In a laboratory context, nanoparticles are engineered materials with a characteristic length of 1-100nm. Nanoparticles are commonly present in solution or suspension, or attached to a polymer. On occasion, they may also be handled as a dry powder. Nanoparticles exhibit very different properties from larger particles of the same composition.


The hazards associated with nanoparticles are not well characterized. Apart from a few species, the toxicity of nanoparticles are generally unknown. Until sufficient scientific evidence is present, all nanoparticles should be treated as hazardous to health and the environment. Reasonable measures should be taken to prevent human exposure and release to the environment.

  1. Some nanoparticles have shown greater toxicity than larger particles of the same composition (titanium dioxide, aluminum trioxide).
  2. Nanoparticles in insoluble form may be more toxic than soluble forms of the same material.
  3. Particles of this size range penetrate deeply into the lungs upon inhalation and cause adverse health effects.
  4. Dry powders can be highly reactive and pose a fire/explosion hazard.

Safety guidelines

The following precautions are recommended due to the largely unknown toxicity of nanoparticles.

  1. Whenever possible, work with nanoparticles in solution or attached to substrates.
  2. Work with nanoparticles in the form of a dry powder should be carried out in a fume hood, ducted BSC, or glove box. Recirculating hoods equipped with HEPA filtration (e.g., un-ducted BSC) may provide adequate ventilation, but ducted hoods are preferred.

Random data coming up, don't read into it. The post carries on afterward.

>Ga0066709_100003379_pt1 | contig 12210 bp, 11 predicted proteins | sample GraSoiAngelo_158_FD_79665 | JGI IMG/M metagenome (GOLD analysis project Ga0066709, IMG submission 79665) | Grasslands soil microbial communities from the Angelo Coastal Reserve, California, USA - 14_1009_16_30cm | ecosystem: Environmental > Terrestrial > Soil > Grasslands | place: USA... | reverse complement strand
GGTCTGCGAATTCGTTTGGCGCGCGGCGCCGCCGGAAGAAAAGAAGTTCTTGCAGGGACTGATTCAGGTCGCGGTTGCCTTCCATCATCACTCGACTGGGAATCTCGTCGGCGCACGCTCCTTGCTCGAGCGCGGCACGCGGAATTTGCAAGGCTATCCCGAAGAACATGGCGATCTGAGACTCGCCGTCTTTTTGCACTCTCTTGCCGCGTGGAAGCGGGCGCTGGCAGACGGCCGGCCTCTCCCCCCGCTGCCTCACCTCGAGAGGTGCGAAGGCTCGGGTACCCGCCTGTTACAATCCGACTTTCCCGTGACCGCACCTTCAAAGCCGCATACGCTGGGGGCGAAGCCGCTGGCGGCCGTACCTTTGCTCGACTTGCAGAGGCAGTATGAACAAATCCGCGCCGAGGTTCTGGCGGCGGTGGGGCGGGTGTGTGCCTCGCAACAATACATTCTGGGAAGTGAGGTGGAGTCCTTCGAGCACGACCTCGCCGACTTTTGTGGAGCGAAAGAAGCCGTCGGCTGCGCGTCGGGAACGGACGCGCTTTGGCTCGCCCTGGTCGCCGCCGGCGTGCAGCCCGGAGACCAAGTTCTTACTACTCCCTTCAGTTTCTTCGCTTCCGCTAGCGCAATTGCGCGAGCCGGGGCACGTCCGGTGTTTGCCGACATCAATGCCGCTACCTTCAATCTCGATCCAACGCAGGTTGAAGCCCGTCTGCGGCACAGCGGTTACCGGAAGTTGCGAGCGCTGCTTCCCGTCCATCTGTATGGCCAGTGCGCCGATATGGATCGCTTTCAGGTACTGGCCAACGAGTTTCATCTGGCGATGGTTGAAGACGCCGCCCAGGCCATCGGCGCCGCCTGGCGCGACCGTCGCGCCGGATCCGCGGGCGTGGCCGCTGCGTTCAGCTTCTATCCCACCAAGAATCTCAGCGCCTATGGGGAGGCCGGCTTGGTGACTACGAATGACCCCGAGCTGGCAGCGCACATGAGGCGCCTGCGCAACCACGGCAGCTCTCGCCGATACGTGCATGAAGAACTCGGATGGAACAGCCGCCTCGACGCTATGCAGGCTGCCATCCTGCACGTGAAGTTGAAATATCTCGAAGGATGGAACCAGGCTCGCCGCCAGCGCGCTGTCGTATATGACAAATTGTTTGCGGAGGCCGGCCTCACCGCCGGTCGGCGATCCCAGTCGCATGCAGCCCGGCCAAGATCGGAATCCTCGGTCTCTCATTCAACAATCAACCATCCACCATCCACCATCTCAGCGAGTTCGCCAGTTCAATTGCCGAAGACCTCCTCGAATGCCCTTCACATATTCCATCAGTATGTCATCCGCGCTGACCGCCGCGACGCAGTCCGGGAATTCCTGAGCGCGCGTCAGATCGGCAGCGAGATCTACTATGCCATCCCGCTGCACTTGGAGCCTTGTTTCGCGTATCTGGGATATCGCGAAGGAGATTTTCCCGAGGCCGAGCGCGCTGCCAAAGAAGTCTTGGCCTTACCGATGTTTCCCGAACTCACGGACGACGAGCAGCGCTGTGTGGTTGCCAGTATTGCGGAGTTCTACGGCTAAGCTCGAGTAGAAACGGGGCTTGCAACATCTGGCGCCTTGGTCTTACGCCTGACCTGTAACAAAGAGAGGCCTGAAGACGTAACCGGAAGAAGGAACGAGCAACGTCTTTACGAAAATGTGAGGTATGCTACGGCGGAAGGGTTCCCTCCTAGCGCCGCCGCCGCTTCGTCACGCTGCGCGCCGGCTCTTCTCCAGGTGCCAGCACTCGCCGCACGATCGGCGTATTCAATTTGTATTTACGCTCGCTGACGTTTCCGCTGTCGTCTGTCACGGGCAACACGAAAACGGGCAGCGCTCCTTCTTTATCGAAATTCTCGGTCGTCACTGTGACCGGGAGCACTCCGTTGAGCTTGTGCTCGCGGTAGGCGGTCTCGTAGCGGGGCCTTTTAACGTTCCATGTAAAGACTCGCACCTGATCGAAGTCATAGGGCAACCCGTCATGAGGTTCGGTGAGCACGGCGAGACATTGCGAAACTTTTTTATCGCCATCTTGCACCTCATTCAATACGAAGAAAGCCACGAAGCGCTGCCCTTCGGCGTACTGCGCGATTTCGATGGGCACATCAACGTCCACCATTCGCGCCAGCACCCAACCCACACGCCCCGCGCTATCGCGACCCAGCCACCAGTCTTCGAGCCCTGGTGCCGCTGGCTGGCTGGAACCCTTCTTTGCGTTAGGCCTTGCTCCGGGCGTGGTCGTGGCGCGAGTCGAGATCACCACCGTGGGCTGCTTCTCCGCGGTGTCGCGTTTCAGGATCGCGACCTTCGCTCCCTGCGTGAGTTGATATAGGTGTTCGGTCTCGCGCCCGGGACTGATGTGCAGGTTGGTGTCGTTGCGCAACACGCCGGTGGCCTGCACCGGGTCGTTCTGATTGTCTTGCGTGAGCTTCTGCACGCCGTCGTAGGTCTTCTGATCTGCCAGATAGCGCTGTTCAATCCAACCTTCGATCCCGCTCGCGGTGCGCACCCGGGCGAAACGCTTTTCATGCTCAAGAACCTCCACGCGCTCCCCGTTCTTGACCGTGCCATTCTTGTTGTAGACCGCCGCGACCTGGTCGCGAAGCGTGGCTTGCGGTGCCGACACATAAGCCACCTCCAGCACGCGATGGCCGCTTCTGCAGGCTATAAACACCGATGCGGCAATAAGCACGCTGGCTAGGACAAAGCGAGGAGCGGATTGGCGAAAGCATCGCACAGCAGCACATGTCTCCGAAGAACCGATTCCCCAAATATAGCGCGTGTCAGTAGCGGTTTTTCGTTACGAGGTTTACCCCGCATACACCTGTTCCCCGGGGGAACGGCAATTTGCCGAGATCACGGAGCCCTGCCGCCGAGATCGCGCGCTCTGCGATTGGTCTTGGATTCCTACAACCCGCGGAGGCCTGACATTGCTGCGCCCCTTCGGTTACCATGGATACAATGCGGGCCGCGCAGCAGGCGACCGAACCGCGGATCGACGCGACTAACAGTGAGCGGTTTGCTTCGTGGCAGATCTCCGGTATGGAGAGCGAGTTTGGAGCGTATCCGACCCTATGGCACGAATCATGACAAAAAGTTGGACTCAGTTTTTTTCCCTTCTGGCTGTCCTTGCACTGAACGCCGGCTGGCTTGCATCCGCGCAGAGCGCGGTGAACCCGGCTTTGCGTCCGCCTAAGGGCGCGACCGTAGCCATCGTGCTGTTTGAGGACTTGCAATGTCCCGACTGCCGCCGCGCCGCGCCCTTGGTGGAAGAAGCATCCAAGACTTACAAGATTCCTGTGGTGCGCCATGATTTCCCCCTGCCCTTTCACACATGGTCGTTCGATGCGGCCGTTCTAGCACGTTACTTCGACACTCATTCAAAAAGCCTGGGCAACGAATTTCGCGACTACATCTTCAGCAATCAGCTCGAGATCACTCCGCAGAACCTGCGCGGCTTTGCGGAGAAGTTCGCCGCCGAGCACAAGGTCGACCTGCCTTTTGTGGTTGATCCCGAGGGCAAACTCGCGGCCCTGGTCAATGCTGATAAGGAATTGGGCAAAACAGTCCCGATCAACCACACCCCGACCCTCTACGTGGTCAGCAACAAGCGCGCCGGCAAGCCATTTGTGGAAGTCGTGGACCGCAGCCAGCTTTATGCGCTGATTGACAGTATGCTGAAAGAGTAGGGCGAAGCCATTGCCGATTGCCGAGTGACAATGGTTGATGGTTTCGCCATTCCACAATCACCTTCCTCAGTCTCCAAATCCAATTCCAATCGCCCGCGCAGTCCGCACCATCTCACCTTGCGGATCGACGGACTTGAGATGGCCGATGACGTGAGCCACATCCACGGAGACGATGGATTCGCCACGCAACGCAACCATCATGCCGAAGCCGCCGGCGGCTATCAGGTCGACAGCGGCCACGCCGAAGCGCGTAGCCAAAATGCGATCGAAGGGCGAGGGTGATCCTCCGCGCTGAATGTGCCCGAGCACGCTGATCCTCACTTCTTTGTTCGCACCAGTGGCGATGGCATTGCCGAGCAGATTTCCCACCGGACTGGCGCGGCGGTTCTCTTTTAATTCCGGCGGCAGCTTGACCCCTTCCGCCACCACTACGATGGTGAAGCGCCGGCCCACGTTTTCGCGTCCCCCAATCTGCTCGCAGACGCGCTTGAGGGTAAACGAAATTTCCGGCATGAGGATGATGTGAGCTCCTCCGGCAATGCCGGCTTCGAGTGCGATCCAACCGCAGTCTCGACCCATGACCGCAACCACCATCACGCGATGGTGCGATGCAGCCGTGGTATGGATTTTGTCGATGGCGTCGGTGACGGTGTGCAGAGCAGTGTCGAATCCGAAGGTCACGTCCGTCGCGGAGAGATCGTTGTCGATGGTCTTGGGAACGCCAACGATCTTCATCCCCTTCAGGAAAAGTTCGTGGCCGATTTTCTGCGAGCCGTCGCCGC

3. Reaction vessels or furnaces containing nanoparticles should not be vented into the building. A dedicated local exhaust is preferred.
  4. Dispose of nanoparticles and nanoparticle containing mixtures as a separate waste stream. Do not combine nanoparticles with other types of waste that do not contain nanoparticles. Fill out a Waste Pick-Up Request for disposal of nanoparticle containing waste streams.
  5. Work areas where dry nanoparticles have been present should be wetted and wiped down with absorbent paper towels after each workday. Alternatively, disposable bench paper may be used.
  6. If a spill of dry nanoparticles occurs, do not sweep or brush the dry material. If the material cannot be wetted and collected, a HEPA filtered vacuum should be used and vented through a fume hood.


  1. Safety glasses and lab coats are required when working with nanoparticles.
  2. Double Nitrile gloves are recommended.
  3. If work with nanoparticles must occur outside of a fume hood, proper respiratory protection must be worn. Contact EHS for assistance.